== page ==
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Help! I have lost my blue tie

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We were uniformed reminders of something of which the veterans did not want to be reminded

It is a strange sensation to have lived a lifetime in which, successively, Australia has fought against the Germans, the Italians, the Japanese, the Koreans, the Chinese, the Indonesians, the Vietnamese, and is now fighting against who we are not sure — it is difficult to know who the enemy is, but it seems very much like a rerun of the crusades. Only the Japanese have ever posed a direct threat of invasion; yet the bones of Australians lie across the world.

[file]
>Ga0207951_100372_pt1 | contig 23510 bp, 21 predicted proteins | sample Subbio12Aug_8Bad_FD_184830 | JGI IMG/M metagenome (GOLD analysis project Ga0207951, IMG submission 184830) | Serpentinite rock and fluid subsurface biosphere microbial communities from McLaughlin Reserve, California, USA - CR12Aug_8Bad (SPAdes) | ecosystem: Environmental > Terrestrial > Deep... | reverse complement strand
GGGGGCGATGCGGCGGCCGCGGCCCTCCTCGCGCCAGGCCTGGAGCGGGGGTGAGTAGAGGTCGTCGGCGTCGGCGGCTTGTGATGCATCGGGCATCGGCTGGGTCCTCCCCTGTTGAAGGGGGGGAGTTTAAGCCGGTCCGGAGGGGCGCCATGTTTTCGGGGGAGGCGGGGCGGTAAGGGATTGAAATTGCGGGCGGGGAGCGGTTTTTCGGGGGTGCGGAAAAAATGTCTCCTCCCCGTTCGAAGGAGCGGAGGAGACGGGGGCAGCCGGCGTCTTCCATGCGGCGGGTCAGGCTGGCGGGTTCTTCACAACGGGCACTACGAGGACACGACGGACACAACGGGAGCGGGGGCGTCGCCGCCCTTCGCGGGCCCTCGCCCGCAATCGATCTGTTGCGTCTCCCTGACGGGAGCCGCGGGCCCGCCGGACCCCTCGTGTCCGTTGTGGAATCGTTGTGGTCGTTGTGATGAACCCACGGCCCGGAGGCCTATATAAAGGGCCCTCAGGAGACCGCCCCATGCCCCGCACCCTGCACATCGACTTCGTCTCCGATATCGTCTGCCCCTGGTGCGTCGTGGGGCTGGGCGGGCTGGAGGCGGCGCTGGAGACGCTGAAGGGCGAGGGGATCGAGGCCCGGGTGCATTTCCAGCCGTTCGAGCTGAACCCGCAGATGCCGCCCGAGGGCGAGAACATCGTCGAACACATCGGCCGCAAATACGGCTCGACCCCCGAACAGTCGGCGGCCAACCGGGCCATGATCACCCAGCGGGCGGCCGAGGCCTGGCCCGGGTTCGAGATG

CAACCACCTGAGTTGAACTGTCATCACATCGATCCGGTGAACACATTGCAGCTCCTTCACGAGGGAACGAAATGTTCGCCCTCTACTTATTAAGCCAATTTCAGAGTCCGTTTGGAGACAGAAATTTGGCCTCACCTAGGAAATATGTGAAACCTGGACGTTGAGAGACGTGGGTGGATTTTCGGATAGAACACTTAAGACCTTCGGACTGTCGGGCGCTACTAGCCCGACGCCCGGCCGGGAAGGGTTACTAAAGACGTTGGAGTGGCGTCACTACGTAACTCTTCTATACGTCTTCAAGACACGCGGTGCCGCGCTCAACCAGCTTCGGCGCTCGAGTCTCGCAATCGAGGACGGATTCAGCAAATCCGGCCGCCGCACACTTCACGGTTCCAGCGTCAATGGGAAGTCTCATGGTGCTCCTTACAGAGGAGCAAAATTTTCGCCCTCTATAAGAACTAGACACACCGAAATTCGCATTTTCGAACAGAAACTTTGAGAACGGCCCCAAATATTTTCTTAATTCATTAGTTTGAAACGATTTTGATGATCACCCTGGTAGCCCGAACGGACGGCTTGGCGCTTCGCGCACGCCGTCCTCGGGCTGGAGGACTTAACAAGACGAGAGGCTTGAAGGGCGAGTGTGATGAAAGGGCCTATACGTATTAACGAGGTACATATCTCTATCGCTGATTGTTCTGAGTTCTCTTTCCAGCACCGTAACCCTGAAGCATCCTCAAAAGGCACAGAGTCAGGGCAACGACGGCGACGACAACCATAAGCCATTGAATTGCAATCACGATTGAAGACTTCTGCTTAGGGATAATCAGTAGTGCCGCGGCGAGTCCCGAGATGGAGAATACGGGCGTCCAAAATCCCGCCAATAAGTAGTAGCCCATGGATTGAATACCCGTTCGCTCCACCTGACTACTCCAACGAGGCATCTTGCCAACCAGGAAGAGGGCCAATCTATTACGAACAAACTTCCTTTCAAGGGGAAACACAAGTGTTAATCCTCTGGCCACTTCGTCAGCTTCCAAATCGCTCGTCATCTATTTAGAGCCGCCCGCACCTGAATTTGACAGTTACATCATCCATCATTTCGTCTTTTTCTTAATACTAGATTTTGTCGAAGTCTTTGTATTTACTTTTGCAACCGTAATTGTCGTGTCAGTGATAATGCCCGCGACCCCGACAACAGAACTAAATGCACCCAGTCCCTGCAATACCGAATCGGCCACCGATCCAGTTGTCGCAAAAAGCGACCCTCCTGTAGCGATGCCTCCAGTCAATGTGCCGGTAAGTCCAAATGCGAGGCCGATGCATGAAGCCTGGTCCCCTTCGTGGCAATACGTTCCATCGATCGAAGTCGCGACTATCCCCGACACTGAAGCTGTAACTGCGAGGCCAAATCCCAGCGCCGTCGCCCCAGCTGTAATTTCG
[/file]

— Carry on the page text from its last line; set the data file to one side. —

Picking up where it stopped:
I have a faint memory of Americans in uniform in Melbourne. I was in the local milk bar when VJ Day was proclaimed. I knew nothing of war itself, except my father was periodically away in the Navy.

Armistice Day was my first memory of a city street completely still when the eleventh hour of the eleventh day of the eleventh month came. It was a time when every man took off his hat — as they did when funerals passed. The sole noise that day was the clacking of high heels as a woman walked by, seemingly oblivious of the one-minute silence.

At school, I remember that every Anzac Day there was a service and recitation of the dead who had been at the school and “laid down their life” for their country. As a young cadet, I remember a sodden day being part of the schoolboy honour guard — in slouch hat, Victorian era blue tunic,…

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